Archive for the ‘
teacher appreciation ’ Category
Education reform is well-meaning but does not always further teachers’ ability to teach. I would like to put forth a shopping list of teacher needs. Our primary need is to add back our lost funding, because our students are slipping through the cracks as programs are cut, and class sizes burst at the seams. Oregon teachers need to work in schools where the focus is not on cutting resources.
Secondarily, we need:
- Restore lost teaching days, and give us a longer school year. It’ll be interesting to see the results of Chicago’s experiment with a longer school year, but I bet more hours in school will mean greater learning gains.
- Limit the amount of time that we have to do administrative work like data entry. In Japan, teachers teach longer hours and have assistants who grade and do production work. We used to have instructional assistants that would handle some of this, but cuts to personnel and increased demands at the top for accountability through data collection has cut into our time to plan quality instruction. (more…)
The following excerpt is from the Oregon Department of Education’s November newsletter. To read this newsletter in its entirety and to read archived newsletters, visit the ODE Education Update webpage.
It’s hard to believe that the holidays are just around the corner, but as Thanksgiving approaches, I want to take this opportunity to express my deep gratitude for everyone who works in and with our schools. Specifically, I want to thank all of our amazingly dedicated, passionate, and highly skilled teachers. Our teachers are the backbone of our education system and make a huge difference in the lives of students every single day. They are definitely something to be thankful for—now and throughout the year!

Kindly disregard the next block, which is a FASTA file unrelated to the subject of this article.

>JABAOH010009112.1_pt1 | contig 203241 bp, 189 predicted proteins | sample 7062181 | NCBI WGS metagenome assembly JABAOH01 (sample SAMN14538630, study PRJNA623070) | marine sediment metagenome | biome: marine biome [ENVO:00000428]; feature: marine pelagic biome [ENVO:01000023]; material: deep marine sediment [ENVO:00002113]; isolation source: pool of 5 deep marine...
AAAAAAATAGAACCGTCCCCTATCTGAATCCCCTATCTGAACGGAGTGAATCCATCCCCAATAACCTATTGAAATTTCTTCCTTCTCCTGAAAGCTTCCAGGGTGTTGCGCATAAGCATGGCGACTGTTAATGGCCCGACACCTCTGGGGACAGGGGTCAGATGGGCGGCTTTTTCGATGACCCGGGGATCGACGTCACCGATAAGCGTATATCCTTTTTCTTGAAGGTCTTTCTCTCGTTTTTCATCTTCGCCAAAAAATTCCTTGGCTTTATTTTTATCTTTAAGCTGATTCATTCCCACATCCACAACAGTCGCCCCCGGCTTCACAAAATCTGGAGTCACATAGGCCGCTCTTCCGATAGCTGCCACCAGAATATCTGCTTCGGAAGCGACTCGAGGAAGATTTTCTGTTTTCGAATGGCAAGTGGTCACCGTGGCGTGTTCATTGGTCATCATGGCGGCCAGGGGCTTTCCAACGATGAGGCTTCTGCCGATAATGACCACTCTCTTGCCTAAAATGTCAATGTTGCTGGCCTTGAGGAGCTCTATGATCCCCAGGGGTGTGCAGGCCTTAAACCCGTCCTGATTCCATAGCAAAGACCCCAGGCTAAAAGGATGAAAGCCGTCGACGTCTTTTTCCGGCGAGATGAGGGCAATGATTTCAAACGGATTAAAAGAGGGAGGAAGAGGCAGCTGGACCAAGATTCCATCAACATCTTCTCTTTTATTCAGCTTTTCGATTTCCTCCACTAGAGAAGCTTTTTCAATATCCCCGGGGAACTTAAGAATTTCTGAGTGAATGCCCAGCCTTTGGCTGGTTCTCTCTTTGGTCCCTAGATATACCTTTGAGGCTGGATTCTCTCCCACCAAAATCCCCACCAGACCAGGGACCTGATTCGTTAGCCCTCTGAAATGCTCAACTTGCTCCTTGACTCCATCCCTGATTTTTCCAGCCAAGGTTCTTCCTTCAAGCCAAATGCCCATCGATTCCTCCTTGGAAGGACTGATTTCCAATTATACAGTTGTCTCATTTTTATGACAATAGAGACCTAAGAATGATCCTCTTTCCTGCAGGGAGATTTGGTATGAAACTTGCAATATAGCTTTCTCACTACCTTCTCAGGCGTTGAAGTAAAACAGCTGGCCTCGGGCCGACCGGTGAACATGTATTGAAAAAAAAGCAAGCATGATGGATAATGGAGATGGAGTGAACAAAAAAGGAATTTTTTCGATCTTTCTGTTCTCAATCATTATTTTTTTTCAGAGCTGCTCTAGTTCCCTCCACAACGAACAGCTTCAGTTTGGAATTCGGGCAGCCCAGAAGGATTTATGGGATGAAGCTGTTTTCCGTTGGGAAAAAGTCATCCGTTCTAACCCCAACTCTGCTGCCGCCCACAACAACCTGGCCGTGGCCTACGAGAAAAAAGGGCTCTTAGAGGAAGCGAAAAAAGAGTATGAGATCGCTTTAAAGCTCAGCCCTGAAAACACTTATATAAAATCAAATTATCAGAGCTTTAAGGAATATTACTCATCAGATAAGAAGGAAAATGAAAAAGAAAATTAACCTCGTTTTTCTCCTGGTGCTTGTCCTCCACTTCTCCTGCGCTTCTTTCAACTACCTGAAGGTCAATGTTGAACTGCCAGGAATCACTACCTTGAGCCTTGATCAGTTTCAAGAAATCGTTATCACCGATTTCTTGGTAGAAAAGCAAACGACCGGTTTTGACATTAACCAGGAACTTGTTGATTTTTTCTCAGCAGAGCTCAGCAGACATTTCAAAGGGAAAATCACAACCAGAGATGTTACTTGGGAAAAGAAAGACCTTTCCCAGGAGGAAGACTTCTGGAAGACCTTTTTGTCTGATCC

We ask a lot of our teachers. They have been faced with years of budget cuts and increased class sizes at a time when we are asking more of our schools and our students, adopting new and more rigorous standards, and working to redesign our education system around improved supports and outcomes for all kids. (more…)
The pinch in the state budget has made the teaching profession the subject of much criticism. I often hear about how my benefits, pay, and retirement are devastating state services. Recently, someone in business asked me if I was a Tier 1 PERS employee. She said she could ask me that because I “worked for her.” She also mentioned that I needed to realize that my summer vacation and my 8-3 job are courtesy of all the hard workers in the private sector. Ouch! I thought, if someone is willing to say that to my face, many others are probably thinking it.
I think this attitude is a product of the fact that many people think they know what a teacher does all day. After all, everyone went to school, many have kids in school and some even volunteer in schools. Some vocations are veiled in mystery. What is a day in the life of a market analyst like? What does an investment banker do? The mystique often seems to deflect questions about huge pay, bonuses and tax breaks. We all know what teachers do, and because it seems so straightforward, the profession is an easy target for those who think educators are overcompensated. (more…)
At the Chalkboard Project, this is one of our favorite times of the year: National Teacher Appreciation Week! Of course, we believe the hard work and dedication of our educators deserves recognition all year long, but it’s been great to have a chance to pause in our busy schedules and really take the time to show our gratitude.
If you’re a teacher, let those who inspired you to this career know about the impact they had on you. If you’re a parent, remember to thank the teachers who are partners with you in your children’s learning. And if you’re a student, well, just be extra nice!
In that same spirit, we’d like to share a big THANK YOU to the memorable teachers who made a difference in our lives. And to all the teachers doing the most important work in Oregon, thank you!
What teacher did you most appreciate? Share your memories with us in the comments.